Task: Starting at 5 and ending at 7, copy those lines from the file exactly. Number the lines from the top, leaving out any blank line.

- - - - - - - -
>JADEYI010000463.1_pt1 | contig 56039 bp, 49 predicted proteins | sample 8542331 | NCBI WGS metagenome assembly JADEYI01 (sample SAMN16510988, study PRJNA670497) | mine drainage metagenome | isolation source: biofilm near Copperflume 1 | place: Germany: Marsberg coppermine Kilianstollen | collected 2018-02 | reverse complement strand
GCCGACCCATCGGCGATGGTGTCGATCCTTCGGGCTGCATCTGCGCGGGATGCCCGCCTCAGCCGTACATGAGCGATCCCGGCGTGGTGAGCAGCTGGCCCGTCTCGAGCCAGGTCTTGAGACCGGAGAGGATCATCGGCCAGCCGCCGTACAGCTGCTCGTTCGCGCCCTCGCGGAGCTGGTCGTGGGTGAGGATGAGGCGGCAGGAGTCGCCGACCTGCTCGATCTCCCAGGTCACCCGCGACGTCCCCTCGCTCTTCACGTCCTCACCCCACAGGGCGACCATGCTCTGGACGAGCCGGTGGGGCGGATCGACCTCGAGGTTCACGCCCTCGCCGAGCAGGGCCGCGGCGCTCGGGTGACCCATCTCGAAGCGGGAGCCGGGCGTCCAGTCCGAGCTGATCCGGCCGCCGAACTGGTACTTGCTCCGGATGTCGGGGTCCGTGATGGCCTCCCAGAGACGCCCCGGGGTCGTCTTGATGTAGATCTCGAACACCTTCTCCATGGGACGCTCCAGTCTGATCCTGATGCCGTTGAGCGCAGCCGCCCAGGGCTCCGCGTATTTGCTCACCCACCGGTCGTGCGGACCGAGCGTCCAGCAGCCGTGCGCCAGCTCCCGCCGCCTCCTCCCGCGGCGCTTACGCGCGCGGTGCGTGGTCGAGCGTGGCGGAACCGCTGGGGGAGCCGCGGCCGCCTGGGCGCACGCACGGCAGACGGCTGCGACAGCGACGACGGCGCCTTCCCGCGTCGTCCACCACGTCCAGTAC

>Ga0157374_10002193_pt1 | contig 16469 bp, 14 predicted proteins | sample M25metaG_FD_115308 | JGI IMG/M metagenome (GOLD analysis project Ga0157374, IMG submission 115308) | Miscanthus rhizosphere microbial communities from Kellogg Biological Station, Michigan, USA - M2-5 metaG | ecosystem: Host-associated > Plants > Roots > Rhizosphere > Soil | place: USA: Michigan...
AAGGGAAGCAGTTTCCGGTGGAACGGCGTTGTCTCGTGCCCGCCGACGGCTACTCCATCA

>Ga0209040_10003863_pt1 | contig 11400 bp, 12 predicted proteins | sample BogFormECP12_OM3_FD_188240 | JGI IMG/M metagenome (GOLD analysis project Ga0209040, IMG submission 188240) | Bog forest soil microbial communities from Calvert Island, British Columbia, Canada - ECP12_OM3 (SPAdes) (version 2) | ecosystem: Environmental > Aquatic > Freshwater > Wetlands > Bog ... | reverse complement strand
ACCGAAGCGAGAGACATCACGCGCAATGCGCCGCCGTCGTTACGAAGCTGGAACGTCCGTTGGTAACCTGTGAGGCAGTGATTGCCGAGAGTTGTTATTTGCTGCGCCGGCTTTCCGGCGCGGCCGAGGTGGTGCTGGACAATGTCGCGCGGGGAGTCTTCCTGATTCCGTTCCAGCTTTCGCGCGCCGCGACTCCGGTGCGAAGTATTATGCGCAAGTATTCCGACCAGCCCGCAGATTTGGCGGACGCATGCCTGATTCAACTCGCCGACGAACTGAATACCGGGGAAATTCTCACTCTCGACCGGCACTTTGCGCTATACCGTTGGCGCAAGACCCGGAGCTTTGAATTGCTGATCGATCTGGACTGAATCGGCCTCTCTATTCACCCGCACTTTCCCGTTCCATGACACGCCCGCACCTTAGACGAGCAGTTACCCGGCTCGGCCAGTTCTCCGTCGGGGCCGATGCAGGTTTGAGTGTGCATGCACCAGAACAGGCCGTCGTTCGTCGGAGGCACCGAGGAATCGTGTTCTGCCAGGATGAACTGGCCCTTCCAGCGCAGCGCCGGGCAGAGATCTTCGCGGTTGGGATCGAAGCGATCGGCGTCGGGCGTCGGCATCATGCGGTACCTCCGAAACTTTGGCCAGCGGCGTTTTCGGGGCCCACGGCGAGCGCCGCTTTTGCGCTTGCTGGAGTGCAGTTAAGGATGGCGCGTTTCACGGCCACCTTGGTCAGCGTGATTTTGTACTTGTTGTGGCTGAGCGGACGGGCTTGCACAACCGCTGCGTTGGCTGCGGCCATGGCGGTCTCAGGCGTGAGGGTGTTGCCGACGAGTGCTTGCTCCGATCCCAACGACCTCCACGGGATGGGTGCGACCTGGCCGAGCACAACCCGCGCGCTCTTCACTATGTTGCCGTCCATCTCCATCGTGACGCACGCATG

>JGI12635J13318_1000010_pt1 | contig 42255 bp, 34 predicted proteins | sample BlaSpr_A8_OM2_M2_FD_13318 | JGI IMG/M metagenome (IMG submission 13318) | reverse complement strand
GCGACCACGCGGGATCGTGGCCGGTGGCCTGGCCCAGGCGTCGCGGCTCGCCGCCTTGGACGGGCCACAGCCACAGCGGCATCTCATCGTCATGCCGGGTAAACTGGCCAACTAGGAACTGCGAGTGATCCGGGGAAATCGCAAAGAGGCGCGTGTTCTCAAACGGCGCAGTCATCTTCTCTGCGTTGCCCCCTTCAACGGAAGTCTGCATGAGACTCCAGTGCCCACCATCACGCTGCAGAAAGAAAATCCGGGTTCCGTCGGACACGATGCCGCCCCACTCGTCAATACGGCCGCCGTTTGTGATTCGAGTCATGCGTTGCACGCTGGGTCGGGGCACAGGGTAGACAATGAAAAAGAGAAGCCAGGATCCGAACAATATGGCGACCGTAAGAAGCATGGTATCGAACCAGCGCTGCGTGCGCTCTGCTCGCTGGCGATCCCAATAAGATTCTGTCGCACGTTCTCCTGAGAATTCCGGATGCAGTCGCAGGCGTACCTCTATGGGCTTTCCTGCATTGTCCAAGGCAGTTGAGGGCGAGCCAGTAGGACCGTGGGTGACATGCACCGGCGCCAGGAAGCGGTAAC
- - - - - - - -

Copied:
>Ga0209040_10003863_pt1 | contig 11400 bp, 12 predicted proteins | sample BogFormECP12_OM3_FD_188240 | JGI IMG/M metagenome (GOLD analysis project Ga0209040, IMG submission 188240) | Bog forest soil microbial communities from Calvert Island, British Columbia, Canada - ECP12_OM3 (SPAdes) (version 2) | ecosystem: Environmental > Aquatic > Freshwater > Wetlands > Bog ... | reverse complement strand
ACCGAAGCGAGAGACATCACGCGCAATGCGCCGCCGTCGTTACGAAGCTGGAACGTCCGTTGGTAACCTGTGAGGCAGTGATTGCCGAGAGTTGTTATTTGCTGCGCCGGCTTTCCGGCGCGGCCGAGGTGGTGCTGGACAATGTCGCGCGGGGAGTCTTCCTGATTCCGTTCCAGCTTTCGCGCGCCGCGACTCCGGTGCGAAGTATTATGCGCAAGTATTCCGACCAGCCCGCAGATTTGGCGGACGCATGCCTGATTCAACTCGCCGACGAACTGAATACCGGGGAAATTCTCACTCTCGACCGGCACTTTGCGCTATACCGTTGGCGCAAGACCCGGAGCTTTGAATTGCTGATCGATCTGGACTGAATCGGCCTCTCTATTCACCCGCACTTTCCCGTTCCATGACACGCCCGCACCTTAGACGAGCAGTTACCCGGCTCGGCCAGTTCTCCGTCGGGGCCGATGCAGGTTTGAGTGTGCATGCACCAGAACAGGCCGTCGTTCGTCGGAGGCACCGAGGAATCGTGTTCTGCCAGGATGAACTGGCCCTTCCAGCGCAGCGCCGGGCAGAGATCTTCGCGGTTGGGATCGAAGCGATCGGCGTCGGGCGTCGGCATCATGCGGTACCTCCGAAACTTTGGCCAGCGGCGTTTTCGGGGCCCACGGCGAGCGCCGCTTTTGCGCTTGCTGGAGTGCAGTTAAGGATGGCGCGTTTCACGGCCACCTTGGTCAGCGTGATTTTGTACTTGTTGTGGCTGAGCGGACGGGCTTGCACAACCGCTGCGTTGGCTGCGGCCATGGCGGTCTCAGGCGTGAGGGTGTTGCCGACGAGTGCTTGCTCCGATCCCAACGACCTCCACGGGATGGGTGCGACCTGGCCGAGCACAACCCGCGCGCTCTTCACTATGTTGCCGTCCATCTCCATCGTGACGCACGCATG

>JGI12635J13318_1000010_pt1 | contig 42255 bp, 34 predicted proteins | sample BlaSpr_A8_OM2_M2_FD_13318 | JGI IMG/M metagenome (IMG submission 13318) | reverse complement strand